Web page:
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Diana Zadura:Georgian Identity and the Symbolic Politics after Rose Revolution

Since Rose Revolution (November, 2003) and taking the power over by Micheil Saakashvili many changes were initiated in Georgian national and state symbolic. New state flag, emblem and anthem were introduced as if a totally new country came into being. Much has changed also in the national discourse of political elites. The new political regime is widely referring to national feelings using most popular symbols of Georgian victory and pride from the past. Historical successes are being revitalized in order to keep up Georgian national spirit and make people believe that Georgia may be a successful country once again.

One of the symbolic points of reference is the painful issue of lost Georgian lands (Abkhazia and so called South Ossetia). What is repeatedly underlined is the historical Georgianness of these regions and their importance for the new reborn Georgia. Here we have an example of a Heroes` Square (gmirTa moedani) monument dedicated to dead soldiers fighting for a unified Georgia at the beginning of the 90s. The idea of the monument was most obviously an initiative of Micheil Saakashvili - head of the town council at the time when the monument was opened - 2002 and a leader of National Movement Party which motto explicitly says: "Georgia will be united” (saqarTvelo iqneba mTliani). Moreover what is additionally symbolic is that the monument as the only one in Tbilisi was granted a guard of honour what makes it a high rank national commemoration venue. At the very beginning of his presidency Saakashvili took an oath at the grave of king David the Builder (aRmaSenebeli) in Gelati that it is an aim of his life to unite Georgia. From then on he and his team have made plenty of references to the Georgian golden age and the idea of a multi-ethnic nation coexisting peacefully in Georgia. It is most apparently Saakashvili` s ambition to become a David the Builder of our time and start a new golden age in Georgian history.

It was also about after Rose Revolution that a previously folk motto "Strength in unity” (Zala ertobaSia) was promoted to a top rank state motto inscribed at the state emblem. This motto has been since often used in Saakashvili` s speeches referring to the tradition of tolerance and ethnic diversity. It has been of great concern of the post-revolutionary regime to improve social integration in this multi-ethnic country and also make non-Georgians identify themselves with Georgia as their homeland. It has been acknowledged as important to engage ethnic minorities into the process of re-building Georgia after a long time of historical downfall. The ethnic diversity is presented as a value itself not an obstacle. Many symbolic and strictly political moves prove that a civic type of nation, an idea of non-ethnic but a based on common state nation is being promoted.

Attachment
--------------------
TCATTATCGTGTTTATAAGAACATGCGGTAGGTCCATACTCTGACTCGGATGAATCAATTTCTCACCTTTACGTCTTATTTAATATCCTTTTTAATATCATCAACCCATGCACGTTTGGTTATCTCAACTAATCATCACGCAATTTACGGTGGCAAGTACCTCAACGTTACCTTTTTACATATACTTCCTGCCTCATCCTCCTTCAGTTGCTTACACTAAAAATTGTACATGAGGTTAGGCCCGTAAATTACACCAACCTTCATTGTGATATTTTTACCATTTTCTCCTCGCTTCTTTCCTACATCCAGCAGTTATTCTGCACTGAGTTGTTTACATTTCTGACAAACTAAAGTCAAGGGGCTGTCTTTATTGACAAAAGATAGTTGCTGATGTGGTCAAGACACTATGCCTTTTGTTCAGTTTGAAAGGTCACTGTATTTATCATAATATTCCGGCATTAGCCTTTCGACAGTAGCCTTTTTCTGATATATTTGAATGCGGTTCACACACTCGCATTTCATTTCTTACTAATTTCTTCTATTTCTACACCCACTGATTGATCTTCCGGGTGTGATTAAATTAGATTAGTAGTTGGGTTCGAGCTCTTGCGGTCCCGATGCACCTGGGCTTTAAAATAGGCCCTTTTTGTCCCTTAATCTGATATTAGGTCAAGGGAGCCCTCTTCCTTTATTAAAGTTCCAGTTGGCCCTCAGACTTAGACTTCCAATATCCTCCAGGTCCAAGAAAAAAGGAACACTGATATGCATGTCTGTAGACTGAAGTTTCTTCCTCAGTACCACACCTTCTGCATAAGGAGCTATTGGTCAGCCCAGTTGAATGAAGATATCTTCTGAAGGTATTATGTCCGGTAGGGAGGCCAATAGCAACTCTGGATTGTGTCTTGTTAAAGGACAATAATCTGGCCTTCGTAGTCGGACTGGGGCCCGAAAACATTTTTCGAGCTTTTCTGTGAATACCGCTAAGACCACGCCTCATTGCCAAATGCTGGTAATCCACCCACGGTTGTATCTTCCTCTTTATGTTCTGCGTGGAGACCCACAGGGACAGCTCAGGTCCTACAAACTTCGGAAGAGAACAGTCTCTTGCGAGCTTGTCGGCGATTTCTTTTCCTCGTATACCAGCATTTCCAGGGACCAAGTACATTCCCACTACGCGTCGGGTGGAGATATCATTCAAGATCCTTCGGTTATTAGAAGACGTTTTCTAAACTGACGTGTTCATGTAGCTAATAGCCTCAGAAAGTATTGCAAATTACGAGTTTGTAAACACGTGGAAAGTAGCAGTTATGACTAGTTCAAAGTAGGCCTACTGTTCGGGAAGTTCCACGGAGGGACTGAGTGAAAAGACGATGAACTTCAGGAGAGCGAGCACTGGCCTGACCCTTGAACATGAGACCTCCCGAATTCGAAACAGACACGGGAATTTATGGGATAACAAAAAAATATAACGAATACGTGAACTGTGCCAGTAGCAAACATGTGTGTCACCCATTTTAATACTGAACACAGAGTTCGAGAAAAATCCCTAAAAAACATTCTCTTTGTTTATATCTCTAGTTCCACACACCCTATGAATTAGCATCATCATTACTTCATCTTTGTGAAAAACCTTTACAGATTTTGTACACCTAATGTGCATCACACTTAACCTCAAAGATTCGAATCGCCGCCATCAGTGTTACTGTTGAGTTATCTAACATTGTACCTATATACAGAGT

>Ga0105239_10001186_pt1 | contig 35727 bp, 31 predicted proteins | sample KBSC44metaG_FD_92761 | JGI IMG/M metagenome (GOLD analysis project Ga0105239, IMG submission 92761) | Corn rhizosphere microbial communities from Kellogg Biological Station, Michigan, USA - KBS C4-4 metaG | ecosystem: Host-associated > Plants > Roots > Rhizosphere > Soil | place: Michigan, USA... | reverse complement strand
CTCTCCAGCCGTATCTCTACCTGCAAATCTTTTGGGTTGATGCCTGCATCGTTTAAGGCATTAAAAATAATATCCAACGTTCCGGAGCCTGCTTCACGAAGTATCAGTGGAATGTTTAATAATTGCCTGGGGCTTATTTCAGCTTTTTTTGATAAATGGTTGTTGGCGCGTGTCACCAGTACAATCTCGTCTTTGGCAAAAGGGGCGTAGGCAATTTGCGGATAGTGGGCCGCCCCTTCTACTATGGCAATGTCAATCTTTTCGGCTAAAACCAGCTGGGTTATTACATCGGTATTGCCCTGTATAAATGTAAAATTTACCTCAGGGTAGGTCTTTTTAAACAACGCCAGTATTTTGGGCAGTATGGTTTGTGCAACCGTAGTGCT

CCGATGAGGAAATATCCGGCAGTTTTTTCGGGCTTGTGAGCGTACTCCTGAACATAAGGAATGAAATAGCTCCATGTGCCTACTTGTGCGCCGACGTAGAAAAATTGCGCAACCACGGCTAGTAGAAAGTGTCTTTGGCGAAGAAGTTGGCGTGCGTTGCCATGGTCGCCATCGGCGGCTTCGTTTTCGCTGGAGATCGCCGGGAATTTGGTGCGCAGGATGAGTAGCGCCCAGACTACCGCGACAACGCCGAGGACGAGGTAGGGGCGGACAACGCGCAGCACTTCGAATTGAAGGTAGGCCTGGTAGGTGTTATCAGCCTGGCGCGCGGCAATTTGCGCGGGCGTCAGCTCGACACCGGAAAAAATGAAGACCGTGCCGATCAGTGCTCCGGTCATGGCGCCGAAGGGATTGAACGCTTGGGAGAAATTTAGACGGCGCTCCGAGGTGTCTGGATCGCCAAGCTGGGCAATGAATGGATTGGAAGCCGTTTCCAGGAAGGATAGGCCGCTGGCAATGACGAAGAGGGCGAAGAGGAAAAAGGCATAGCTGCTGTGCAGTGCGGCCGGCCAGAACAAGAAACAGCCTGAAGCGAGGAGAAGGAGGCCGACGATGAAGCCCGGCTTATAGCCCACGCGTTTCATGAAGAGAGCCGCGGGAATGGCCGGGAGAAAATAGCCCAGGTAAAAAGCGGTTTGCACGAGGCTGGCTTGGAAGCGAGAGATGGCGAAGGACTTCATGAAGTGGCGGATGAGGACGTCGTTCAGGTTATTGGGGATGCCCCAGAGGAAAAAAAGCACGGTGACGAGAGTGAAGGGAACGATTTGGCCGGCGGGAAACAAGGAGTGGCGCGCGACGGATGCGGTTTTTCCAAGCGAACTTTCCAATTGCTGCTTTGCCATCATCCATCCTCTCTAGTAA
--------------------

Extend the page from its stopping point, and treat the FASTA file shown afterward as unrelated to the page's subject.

One of the best occasions to demonstrate national feelings typically is the Independence Day which has become a manifestation of a new Georgian military power. The parades visually convince people that the current political regime wants Georgia to regain its once lost power and glory.

What` s interesting: in 2004 a new national holiday appeared: the Rose Revolution anniversary – celebrated since then with a precisely considered ceremony. One of the symbolic actions which prove that Rose Revolution is being presented as a cornerstone of a reborn Georgia is the monument dedicated to this event. The Rose Revolution monument was unveiled in Mziuri Park 26th May 2007. Putting these two events together gives ground to think that there exists an intention to make the 2003 political breakthrough particularly memorable in Georgian national consciousness. This event is being symbolically promoted as the newest national victory. A victory which enabled Georgia to restore its proper civilizational belonging to be   a part of Europe again. Along with this a relatively strong anti-communist symbolic steps were undertaken such as opening of the Soviet Occupation Museum and reburial of Kakuca Cholokashvili – a hero of the last anti-communist uprising in 1924.

Following the diverse symbolic actions (decisions, speeches, public appearances) which can be commonly referred to as discourse makes think that a new type of national identity and new vision of Georgian nation is being introduced.

The herein considered symbolic actions are very much consistent with political goals of the post-revolutionary regime in Georgia. And they also seem to create a consistent symbolic discourse. In my paper using visual materials and citations I present a series of symbolic actions with my interpretation of them.

Category: Abstracts | Added by: margalita (18.10.2009)
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